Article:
“Raged with curses and sparkles of fury”
from The book of Los by William Blake
Last night something extraordinary happened to my soul, it was awakened and moved in a way that so seldom happens at performance art events. As part of Blake’s Outsiders, Damian and Delaine Le Bas along with the band Noiseferatu enacted a visceral slice of agitprop performance titled Jerusalem? The Ancient Days? Albion? which seemed to stop the clocks. Existing outside and of its time, expressing all the howling, hidden discontent felt towards the Sick Rose at the heart of Angerland.
Anticipation and edginess abound, Damian’s face is covered in cowboy-rustler-bad boy style with a scarf, Delaine in demonic Goldilocks fashion wearing a glittering gold shift dress (‘all the better to see her with’ when the lights go out) is almost unrecognisable in long curly blonde wig and veil curtaining her face. She does not speak to anyone, she is attending to various props on the floor, she is becoming her persona.
The lights go out, the music begins, a moody symphonic electronica, reminiscent of Bowie’s Low mixed with bird twitterings. Two musicians, enter from a room in the back, their faces covered by devil masks, contemporary signifiers of anti-capitalist political protests. Their guitars slung low over their shoulders like rifles, these sinister carabinieri move slowly among the crowd their bass lines mimicking the sound of ominous warning bells.
Delaine crouches down and begins to intone Blake’s verses about This Green and Pleasant Land, the words are wrung out and repeated in a measured gutteral wail. And all the while her dress sparkles as if aflame in the darkness. As the lights go up and the musicians leave, Damian remains at the mixing desk and now the birdsong becomes increasing more evident, a pastoral counterpoint to the previous existential darkness of events.
“The mitre become black, the crown vanish, and the sceptre and ivory staff/ Of the ruler wither among bones of death; they shall consume from the thirstly field,/ And the sound of the bell, and the voice of the sabbath, and singing of the holy choir,/ Is turn’d into songs of the harlot in day, and cries of virgin in night.” [i]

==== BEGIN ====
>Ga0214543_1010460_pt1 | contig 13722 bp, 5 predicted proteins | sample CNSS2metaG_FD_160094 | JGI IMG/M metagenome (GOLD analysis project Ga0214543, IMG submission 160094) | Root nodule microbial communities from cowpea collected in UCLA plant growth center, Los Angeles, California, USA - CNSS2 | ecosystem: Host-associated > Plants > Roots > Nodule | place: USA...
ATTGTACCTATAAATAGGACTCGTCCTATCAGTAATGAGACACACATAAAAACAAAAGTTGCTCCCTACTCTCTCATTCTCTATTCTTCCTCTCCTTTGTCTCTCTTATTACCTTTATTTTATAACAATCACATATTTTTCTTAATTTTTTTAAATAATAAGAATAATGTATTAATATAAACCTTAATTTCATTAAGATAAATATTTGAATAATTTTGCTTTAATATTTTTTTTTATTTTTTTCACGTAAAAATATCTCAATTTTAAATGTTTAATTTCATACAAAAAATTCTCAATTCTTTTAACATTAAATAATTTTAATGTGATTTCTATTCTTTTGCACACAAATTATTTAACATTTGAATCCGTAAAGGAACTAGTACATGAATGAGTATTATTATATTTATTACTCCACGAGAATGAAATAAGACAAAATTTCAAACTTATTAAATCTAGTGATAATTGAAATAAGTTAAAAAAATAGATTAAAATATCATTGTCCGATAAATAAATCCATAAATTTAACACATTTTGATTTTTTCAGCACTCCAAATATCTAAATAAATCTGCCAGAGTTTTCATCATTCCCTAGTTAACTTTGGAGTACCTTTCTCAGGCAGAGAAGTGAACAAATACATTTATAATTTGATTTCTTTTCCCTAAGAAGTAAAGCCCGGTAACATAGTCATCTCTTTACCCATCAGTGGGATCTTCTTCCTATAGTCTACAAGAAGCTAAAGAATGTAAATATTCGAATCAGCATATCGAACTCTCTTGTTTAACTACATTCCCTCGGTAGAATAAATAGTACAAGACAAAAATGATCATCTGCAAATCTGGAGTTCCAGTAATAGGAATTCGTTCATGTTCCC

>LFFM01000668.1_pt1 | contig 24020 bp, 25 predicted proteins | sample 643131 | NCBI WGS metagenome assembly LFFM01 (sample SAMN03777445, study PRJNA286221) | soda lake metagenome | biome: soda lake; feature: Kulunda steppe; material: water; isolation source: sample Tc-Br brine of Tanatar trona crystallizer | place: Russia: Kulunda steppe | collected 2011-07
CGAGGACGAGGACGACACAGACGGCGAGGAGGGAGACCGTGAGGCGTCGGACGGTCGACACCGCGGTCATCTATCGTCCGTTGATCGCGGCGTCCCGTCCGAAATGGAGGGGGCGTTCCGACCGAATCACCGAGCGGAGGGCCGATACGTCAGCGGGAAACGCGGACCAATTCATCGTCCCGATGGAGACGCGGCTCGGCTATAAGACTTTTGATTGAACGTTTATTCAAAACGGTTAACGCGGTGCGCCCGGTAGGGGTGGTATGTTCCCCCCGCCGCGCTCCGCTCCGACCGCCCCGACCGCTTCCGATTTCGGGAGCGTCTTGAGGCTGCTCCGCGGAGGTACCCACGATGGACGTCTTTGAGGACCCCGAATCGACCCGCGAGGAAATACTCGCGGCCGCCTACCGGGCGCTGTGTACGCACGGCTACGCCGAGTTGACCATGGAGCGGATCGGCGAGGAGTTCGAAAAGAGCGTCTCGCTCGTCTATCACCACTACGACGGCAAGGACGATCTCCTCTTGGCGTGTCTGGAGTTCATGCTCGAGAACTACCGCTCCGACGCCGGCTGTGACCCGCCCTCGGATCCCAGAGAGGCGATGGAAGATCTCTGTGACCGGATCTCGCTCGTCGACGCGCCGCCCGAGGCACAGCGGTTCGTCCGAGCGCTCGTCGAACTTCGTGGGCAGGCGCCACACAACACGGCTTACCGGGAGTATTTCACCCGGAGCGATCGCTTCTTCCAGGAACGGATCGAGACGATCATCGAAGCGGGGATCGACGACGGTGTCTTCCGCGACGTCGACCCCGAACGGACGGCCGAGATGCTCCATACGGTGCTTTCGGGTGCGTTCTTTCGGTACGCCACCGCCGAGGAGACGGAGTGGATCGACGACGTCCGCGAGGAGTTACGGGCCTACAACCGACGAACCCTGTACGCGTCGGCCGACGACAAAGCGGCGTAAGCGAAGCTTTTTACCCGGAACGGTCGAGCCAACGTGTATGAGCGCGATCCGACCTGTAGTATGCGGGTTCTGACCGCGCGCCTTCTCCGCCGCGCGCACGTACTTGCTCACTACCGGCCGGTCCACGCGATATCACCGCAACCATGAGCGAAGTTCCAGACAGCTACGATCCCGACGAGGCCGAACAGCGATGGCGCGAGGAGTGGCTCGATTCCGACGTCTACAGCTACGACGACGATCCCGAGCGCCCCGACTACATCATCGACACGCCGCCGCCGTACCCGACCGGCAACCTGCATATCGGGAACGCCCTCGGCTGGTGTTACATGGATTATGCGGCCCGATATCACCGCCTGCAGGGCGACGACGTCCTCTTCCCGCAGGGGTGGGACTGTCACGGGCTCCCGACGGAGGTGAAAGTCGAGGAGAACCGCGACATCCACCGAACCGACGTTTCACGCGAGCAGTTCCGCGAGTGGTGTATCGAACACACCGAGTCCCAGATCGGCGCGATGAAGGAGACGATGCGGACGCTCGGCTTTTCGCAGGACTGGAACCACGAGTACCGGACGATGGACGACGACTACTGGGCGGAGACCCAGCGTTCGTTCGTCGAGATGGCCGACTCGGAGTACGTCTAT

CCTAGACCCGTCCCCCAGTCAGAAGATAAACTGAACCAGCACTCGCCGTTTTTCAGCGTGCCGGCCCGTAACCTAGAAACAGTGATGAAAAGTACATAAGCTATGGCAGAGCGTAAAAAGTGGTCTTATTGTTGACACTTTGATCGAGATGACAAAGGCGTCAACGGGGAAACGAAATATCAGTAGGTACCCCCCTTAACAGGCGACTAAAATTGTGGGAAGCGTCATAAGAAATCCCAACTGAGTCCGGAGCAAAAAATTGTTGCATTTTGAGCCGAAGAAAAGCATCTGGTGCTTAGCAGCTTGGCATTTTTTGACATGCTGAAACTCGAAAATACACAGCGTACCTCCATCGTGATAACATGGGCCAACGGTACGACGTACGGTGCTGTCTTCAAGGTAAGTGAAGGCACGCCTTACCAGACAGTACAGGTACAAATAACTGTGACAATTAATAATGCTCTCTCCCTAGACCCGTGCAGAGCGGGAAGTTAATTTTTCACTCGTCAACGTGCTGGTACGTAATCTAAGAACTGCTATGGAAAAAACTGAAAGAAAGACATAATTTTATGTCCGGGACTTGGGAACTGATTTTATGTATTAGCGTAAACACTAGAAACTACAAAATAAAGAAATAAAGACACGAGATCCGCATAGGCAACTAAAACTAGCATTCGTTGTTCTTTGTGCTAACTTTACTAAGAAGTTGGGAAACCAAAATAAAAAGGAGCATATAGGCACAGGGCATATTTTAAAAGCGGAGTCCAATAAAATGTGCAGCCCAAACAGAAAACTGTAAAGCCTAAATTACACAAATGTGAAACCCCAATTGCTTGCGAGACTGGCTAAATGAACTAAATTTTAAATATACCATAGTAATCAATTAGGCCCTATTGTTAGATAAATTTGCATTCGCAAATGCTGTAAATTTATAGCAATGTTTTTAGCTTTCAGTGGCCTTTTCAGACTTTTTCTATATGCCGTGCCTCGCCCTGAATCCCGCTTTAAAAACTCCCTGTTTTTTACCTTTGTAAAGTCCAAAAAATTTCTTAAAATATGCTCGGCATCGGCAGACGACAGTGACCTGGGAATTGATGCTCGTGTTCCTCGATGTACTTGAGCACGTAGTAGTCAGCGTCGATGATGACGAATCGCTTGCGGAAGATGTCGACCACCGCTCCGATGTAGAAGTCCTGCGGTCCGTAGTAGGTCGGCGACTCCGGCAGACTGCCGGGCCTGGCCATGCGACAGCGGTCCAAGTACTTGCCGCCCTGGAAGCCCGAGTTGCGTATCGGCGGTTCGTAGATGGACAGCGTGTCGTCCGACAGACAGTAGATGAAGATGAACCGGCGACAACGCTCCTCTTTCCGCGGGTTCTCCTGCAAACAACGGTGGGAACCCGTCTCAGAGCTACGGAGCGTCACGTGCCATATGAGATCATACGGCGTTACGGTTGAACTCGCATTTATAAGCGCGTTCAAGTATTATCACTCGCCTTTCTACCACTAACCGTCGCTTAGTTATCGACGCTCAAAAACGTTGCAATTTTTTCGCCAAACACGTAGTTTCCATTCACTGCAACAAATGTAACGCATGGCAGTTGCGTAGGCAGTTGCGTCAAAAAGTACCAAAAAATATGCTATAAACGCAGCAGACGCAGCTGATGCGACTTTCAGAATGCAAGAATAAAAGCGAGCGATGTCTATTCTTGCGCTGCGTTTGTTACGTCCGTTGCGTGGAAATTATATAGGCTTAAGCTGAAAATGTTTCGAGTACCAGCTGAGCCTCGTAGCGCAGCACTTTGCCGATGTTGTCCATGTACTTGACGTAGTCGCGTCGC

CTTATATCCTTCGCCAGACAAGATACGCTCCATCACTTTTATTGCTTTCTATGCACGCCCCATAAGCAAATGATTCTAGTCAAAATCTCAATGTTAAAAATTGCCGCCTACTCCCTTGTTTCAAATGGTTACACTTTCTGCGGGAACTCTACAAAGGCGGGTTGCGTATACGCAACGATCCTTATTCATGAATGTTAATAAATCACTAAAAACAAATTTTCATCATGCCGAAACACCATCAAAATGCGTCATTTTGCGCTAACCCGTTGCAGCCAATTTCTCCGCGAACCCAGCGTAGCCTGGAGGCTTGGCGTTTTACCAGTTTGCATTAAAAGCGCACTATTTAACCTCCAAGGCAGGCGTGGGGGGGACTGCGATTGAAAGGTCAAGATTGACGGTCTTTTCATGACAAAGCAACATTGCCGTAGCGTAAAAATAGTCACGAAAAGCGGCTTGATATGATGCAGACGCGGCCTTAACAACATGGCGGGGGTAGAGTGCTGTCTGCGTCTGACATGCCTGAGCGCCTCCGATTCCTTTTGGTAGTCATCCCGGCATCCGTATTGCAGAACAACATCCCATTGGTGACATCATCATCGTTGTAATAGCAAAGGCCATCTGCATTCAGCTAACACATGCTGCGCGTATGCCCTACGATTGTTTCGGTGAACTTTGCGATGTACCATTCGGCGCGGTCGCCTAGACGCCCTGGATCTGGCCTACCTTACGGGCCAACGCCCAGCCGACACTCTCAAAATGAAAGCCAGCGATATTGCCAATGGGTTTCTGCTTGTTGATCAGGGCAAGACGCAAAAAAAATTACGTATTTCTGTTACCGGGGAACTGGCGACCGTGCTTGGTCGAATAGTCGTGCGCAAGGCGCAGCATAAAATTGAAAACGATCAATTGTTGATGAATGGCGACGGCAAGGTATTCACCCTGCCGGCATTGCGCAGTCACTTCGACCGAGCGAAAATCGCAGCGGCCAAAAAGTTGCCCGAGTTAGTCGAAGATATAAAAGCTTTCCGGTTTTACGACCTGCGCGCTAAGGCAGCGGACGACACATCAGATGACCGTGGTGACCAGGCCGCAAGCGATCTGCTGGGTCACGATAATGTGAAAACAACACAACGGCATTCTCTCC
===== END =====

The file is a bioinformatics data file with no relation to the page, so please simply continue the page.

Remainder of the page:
I am transfixed by the sights and sounds before me, this is no bourgeois self regarding art making, this is a Blakeian call to arms, a performance that has found its time, a howl that brings to mind all the avant-garde enactments that have gone before it from Jack to Patti Smith, from Weimar political cabaret, to punk polemic.
Referring to Blake during the period he wrote The Book of Los (1795) Dr Bruce Woodcock writes “The amazing productiveness of Blake during the first half of this decade was almost a race against time as governmental restrictions began to impact on the creative artists sympathetic to radical views”[ii]. Last night that race was once again being run.
Alex Michon (February 2016)
[i] The French Revolution, William Blake 1791
[ii] The Selected Poems of William Blake, Wordsworth Editions 1994
All photos by Stuart Parker
13 February – 14 May 2016
at Worthing Museum and Art Gallery
Chapel Road Worthing West Sussex BN11 1HP
Blake’s Outsiders features a group of contemporary artists celebrating Outsider Art and the legacy of William Blake.
Artists include: Damian and Delaine Le Bas, Christine Binnie, Jennifer Binnie, Karen Constance, Cathy Lomax, Amanda Cubillio Milligan, Jason Williams, Marus P.Ripley, Phillip Osborne and James Coleman